A narrow suspension bridge, the earliest such road bridge in the country, with a deck supported by the original wrought-iron chains. It allows access to Whorlton village from Yorkshire. The old toll house remains at the north side, though tolls ceased in 1914. A large sign gives details of the former tolls. The bridge lies at the bottom of a steep hill from the village. Replacing an earlier stone structure destroyed while being built by a flood in 1829, the new bridge was designed by John Green of Newcastle. There are 4 chains made at the Gospel Ironworks, Staffs. Spanning 173 feet it has been strengthened but has a weight limit of 3 tons.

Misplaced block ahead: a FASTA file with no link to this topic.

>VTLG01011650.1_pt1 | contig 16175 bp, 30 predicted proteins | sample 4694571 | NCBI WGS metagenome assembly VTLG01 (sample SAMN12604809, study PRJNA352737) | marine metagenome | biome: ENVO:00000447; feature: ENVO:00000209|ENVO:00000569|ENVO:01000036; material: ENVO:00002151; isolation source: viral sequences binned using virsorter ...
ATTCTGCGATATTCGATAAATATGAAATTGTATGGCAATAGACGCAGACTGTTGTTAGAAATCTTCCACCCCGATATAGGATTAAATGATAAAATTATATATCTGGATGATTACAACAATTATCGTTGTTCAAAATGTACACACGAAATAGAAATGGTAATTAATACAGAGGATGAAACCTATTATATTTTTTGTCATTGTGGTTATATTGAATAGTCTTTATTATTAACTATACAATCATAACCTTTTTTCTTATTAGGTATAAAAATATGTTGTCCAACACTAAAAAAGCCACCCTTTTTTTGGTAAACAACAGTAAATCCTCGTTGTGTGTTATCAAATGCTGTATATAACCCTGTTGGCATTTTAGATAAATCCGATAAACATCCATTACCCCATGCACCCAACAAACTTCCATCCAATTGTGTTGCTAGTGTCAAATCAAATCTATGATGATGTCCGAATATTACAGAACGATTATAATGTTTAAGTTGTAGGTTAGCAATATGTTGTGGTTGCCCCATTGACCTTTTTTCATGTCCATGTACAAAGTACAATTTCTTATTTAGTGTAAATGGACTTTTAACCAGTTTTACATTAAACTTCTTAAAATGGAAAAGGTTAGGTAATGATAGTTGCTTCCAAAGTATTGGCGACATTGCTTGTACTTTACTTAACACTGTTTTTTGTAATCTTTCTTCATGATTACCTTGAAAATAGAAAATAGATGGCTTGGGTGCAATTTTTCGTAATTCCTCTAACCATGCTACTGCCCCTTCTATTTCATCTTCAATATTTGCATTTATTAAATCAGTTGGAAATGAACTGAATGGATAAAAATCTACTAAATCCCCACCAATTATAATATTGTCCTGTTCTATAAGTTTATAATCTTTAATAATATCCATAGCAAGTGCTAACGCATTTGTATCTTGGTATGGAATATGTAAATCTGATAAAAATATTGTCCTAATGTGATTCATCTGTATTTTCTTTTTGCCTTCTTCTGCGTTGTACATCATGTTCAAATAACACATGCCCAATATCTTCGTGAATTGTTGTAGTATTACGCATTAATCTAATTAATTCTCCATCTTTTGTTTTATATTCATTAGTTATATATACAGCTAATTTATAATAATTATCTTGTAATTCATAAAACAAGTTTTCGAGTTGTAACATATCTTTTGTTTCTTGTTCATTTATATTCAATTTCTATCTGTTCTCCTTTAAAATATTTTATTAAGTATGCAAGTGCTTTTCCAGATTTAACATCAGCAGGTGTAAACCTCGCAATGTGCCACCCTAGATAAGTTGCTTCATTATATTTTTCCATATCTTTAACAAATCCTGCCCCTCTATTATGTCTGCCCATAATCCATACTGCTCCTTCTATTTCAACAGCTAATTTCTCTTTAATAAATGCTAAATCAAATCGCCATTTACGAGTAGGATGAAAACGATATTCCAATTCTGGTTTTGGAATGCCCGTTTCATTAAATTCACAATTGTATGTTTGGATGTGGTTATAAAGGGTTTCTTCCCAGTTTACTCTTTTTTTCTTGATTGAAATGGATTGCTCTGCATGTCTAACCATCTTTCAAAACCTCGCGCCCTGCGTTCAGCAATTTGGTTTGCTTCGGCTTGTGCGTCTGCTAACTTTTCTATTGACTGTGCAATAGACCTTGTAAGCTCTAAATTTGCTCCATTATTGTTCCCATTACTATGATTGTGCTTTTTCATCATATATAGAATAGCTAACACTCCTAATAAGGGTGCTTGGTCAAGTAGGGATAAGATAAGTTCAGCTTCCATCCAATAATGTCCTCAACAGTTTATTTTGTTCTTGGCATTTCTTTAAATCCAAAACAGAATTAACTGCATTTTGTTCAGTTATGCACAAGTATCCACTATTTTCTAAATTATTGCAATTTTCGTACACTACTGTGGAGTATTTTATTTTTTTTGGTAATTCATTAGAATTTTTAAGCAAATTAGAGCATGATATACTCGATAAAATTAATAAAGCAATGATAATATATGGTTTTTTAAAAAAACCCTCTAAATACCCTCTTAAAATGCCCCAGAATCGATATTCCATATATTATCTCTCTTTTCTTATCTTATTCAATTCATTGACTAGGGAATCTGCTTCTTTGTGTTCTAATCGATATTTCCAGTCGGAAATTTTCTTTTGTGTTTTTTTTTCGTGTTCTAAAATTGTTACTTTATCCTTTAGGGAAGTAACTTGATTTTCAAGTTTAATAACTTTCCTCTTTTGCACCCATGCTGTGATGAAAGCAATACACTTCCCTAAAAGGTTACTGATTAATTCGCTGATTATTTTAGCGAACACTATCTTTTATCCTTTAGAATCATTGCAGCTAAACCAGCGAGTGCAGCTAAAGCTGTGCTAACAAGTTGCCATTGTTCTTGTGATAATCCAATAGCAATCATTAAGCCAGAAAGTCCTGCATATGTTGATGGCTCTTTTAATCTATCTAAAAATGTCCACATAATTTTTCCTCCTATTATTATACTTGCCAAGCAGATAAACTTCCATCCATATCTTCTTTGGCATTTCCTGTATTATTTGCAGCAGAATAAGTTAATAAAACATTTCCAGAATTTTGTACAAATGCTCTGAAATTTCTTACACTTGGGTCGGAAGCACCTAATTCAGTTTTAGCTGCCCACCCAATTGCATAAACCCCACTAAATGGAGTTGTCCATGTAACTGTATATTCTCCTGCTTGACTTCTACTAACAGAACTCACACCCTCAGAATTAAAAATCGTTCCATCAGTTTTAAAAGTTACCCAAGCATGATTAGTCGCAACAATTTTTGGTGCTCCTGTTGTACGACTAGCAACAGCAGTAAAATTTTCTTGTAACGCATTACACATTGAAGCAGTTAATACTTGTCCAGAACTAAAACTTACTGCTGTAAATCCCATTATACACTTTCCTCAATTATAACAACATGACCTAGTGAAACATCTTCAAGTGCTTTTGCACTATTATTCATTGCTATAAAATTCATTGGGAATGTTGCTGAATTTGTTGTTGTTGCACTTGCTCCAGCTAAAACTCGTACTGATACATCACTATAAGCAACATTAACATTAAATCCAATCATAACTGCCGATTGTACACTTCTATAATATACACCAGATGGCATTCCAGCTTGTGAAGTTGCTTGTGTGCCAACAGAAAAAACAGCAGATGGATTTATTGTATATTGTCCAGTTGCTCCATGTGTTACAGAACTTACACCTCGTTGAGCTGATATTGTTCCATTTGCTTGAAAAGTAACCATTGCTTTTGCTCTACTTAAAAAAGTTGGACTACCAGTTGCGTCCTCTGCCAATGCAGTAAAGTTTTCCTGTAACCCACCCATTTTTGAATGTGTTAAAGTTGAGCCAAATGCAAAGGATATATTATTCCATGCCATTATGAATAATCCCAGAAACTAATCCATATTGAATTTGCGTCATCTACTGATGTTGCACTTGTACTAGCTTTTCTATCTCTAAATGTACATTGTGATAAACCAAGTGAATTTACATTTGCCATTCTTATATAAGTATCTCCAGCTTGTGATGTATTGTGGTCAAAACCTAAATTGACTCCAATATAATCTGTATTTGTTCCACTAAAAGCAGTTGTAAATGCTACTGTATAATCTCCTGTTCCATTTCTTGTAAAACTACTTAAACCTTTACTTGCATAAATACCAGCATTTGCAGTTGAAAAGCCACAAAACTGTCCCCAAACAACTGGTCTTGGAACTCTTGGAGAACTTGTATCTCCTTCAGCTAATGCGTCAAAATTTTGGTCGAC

Whorlton is a small village with a wide green and several old buildings, including Whortlon Hall, dating from mid 19th century. The river is very attractive here and has rock ledges and deep pools. A ferry existed downstream of the bridge, west of Wycliffe, and the ferryman's house survives on the south bank.